The Icons Wiki

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Since its renewal recently came due, I was reminded about the Icons Wiki, a fan resource set up not long after the game was first published. Ad Infinitum took over hosting it when wikispaces went from a free to a paid account system, but my own time to contribute to the wiki (which I did prior Ad Infinitum taking over the publication of Icons) has been limited. I figured new fans of the game who have come on-board since them might not be aware of the wiki as a resource.

So, if you have a chance, and are so inclined, click on over and check it out! You can add you own Icons content and share resources with your fellow players, Game Masters, and fans. I know the tendency has been towards individual blogs with Icons content (including my own) but the wiki makes a great central “clearing-house” for compiling Icons-related resources.

Minions and Monsters in Icons

No, it’s not a new Icons product (yet) just a couple of random passing thoughts to share because, well, I’ve got a blog.

Minions

The first is that, in addition to the option for taking out minions automatically with a successful attack (on p. 42 of the Assembled Edition), Game Masters may want to consider minion actions against heroes—that is, any action opposed by a hero’s reaction—automatic failures. Amongst other things, this means minions simply cannot successfully attack heroes under normal circumstances, all they can do is get in the heroes’ way and get whittled down until there aren’t any more of them.

That’s not to say such minions are never effective, but a successful attack by them is handled as trouble for the heroes (Assembled Edition, p. 34) rather than a regular action—it’s so rare that it’s both noteworthy and awards the affected heroes with Determination Points. These minions can still succeed normally against other Game Master Characters, probably part of the reason they’re so often threatening the heroes’ friends and supporting characters.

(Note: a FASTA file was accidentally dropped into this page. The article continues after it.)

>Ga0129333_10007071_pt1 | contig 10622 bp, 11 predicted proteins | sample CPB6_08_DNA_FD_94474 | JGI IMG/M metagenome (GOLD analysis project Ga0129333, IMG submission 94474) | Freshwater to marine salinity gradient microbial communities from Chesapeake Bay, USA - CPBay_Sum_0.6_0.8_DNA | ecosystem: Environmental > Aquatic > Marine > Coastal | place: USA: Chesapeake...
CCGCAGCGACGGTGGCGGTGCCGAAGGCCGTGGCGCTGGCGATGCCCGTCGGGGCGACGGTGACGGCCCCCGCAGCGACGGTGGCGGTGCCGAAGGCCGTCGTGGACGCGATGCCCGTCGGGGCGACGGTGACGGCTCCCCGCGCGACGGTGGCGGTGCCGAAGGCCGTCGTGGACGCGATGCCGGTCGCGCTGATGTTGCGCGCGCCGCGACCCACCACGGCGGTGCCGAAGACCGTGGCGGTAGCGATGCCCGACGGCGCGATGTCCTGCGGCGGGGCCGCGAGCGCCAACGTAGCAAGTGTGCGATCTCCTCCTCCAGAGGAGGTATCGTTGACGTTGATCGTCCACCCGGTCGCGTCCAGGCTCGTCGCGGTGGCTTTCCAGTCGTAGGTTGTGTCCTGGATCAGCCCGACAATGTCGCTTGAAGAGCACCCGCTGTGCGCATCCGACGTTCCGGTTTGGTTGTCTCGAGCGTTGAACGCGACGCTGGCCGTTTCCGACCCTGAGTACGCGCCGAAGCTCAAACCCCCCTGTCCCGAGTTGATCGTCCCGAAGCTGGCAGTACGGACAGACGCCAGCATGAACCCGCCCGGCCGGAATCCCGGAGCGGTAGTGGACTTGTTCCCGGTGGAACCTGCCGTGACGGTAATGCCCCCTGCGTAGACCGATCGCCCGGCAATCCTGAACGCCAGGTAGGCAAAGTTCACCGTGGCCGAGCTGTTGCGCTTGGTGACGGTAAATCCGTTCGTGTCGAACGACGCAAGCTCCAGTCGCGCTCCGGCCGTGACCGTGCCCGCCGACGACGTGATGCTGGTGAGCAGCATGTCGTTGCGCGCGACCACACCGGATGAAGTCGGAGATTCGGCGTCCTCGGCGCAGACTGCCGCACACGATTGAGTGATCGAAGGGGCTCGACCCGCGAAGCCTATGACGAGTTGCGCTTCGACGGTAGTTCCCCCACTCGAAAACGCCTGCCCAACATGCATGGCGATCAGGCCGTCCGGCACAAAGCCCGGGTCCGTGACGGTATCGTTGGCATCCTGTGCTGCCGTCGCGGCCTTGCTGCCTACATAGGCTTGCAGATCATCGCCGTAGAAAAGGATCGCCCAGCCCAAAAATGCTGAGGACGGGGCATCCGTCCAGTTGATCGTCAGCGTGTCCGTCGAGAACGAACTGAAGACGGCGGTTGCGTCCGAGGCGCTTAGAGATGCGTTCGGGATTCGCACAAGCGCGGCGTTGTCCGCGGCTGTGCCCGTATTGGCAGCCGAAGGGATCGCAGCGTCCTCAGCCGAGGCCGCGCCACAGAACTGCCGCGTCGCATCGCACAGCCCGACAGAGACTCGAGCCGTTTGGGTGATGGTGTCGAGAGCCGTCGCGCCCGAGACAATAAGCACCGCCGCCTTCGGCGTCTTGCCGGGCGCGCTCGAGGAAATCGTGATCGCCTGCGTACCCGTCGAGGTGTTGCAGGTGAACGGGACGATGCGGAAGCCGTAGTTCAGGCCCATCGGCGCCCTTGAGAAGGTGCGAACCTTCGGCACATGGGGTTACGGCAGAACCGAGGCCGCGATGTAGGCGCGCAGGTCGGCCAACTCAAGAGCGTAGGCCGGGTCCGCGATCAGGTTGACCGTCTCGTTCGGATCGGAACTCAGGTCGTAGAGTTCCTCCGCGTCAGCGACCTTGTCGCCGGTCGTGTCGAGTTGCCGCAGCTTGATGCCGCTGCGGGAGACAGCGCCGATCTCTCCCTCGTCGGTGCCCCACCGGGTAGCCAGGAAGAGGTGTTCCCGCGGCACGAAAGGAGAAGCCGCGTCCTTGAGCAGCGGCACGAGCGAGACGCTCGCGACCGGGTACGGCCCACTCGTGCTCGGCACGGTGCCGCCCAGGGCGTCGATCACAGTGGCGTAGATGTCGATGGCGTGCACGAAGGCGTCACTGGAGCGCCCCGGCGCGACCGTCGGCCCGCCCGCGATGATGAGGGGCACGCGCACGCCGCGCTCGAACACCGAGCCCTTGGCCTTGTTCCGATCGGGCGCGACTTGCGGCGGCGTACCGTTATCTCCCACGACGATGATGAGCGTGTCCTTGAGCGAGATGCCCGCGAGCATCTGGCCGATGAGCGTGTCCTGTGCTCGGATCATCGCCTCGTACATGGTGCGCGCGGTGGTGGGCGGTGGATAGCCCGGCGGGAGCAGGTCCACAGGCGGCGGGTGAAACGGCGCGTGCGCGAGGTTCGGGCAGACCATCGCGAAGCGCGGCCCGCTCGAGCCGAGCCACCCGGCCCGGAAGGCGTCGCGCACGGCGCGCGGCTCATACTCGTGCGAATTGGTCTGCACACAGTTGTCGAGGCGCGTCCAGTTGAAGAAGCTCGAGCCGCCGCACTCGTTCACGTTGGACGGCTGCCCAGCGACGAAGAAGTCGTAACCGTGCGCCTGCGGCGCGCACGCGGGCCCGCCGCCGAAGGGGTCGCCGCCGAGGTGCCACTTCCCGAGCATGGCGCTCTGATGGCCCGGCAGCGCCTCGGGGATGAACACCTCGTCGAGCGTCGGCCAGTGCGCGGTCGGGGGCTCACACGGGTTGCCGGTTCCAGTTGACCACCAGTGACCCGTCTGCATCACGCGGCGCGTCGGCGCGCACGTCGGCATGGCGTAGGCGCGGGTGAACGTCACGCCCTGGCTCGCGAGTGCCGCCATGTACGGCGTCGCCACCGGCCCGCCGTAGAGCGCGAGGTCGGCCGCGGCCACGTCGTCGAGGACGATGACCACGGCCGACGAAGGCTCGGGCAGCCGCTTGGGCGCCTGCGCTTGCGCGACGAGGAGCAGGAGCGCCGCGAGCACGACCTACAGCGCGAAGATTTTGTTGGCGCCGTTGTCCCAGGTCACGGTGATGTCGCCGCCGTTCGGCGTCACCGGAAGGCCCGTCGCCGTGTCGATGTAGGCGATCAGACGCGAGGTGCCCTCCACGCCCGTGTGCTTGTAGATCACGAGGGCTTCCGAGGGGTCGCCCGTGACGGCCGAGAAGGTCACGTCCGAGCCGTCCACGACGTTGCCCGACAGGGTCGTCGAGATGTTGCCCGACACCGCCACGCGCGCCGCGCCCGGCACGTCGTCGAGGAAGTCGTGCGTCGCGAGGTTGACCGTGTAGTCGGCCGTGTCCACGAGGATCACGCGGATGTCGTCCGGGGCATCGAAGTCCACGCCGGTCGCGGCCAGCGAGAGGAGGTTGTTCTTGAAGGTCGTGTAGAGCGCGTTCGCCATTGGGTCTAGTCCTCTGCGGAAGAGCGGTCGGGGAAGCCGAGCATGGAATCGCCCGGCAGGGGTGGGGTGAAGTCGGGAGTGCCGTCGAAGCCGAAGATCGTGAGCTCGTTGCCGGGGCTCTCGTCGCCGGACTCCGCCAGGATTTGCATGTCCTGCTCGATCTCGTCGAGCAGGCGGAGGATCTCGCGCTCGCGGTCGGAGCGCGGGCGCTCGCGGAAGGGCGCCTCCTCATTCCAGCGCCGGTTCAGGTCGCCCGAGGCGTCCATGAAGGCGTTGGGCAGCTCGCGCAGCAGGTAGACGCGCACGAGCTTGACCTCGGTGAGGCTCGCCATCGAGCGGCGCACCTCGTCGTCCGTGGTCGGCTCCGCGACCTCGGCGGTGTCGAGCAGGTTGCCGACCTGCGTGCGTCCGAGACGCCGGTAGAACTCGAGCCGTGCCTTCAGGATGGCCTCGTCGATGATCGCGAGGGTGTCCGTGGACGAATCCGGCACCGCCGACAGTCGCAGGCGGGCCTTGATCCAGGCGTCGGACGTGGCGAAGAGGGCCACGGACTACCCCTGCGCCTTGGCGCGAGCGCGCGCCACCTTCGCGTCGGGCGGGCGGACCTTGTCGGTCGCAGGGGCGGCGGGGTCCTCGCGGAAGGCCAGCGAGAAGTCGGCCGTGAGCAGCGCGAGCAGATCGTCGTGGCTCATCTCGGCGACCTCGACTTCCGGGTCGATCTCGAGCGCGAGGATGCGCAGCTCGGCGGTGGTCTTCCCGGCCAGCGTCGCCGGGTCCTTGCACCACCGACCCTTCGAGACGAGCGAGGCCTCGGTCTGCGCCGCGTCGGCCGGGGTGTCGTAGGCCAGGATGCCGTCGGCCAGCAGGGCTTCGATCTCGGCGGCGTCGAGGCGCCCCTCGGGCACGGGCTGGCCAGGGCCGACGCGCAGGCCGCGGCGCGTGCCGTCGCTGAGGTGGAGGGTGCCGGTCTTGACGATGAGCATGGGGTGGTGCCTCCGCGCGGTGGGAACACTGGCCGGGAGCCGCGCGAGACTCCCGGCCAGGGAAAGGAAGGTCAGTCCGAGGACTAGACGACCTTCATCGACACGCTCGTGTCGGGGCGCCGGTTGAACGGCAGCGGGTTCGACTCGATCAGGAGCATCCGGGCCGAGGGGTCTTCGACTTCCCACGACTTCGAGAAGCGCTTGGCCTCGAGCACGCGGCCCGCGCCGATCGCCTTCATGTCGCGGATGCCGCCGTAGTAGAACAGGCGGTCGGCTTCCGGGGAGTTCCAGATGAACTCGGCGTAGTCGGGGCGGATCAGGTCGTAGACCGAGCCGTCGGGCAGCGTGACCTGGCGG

This option is extremely four-color in style, but does suit some stories where minions truly are ineffectual and even heroes with no Damage Resistance or extraordinary defenses don’t need to be all that worried about them.

Monsters

Although it may go without saying, Game Masters may sometimes want to beef up singular “monster” opponents intended to take on a whole team of heroes by just giving them more Stamina than their Strength and Willpower levels would normally provide. While you can simply go with higher Strength and Damage Resistance to toughen up a monster-foe (both common capabilities) that may not be enough, and too much Damage Resistance can stymie some heroes completely, where as additional Stamina is something the heroes can whittle away at, while still allowing the monster to hang in the fight so it’s not over too quickly.

Start with doubling the monster’s Stamina, although you can easily triple or even quadruple it to provide a good fight. Also note that a “monster” opponent doesn’t have to be an actual monster, but could simply be a master villain who needs to take on a whole team, and therefore can benefit from a Stamina boost. The GM characters don’t have to follow the exact same rules as the heroes in terms of determining their abilities, so long as they’re providing a fair and fun challenge.

‘Tis the Season … for Heroes!

MnMCoC_200It’s the time of year to remind folks who might not be aware of it that the free Mutants & Masterminds adventure Crisis on Christmas is available for download from Green Ronin Publishing, along with Hero Lab files for the main antagonist and her minions.

Earth’s mysterious Master Mage needs help from your heroes to defeat a threat that has captured the North Pole and wants to erase the idea of the Christmas holiday itself from the world! Just a bit of holiday cheer from Green Ronin to you this season! (There’s also a version for the second edition of M&M for folks who prefer it.)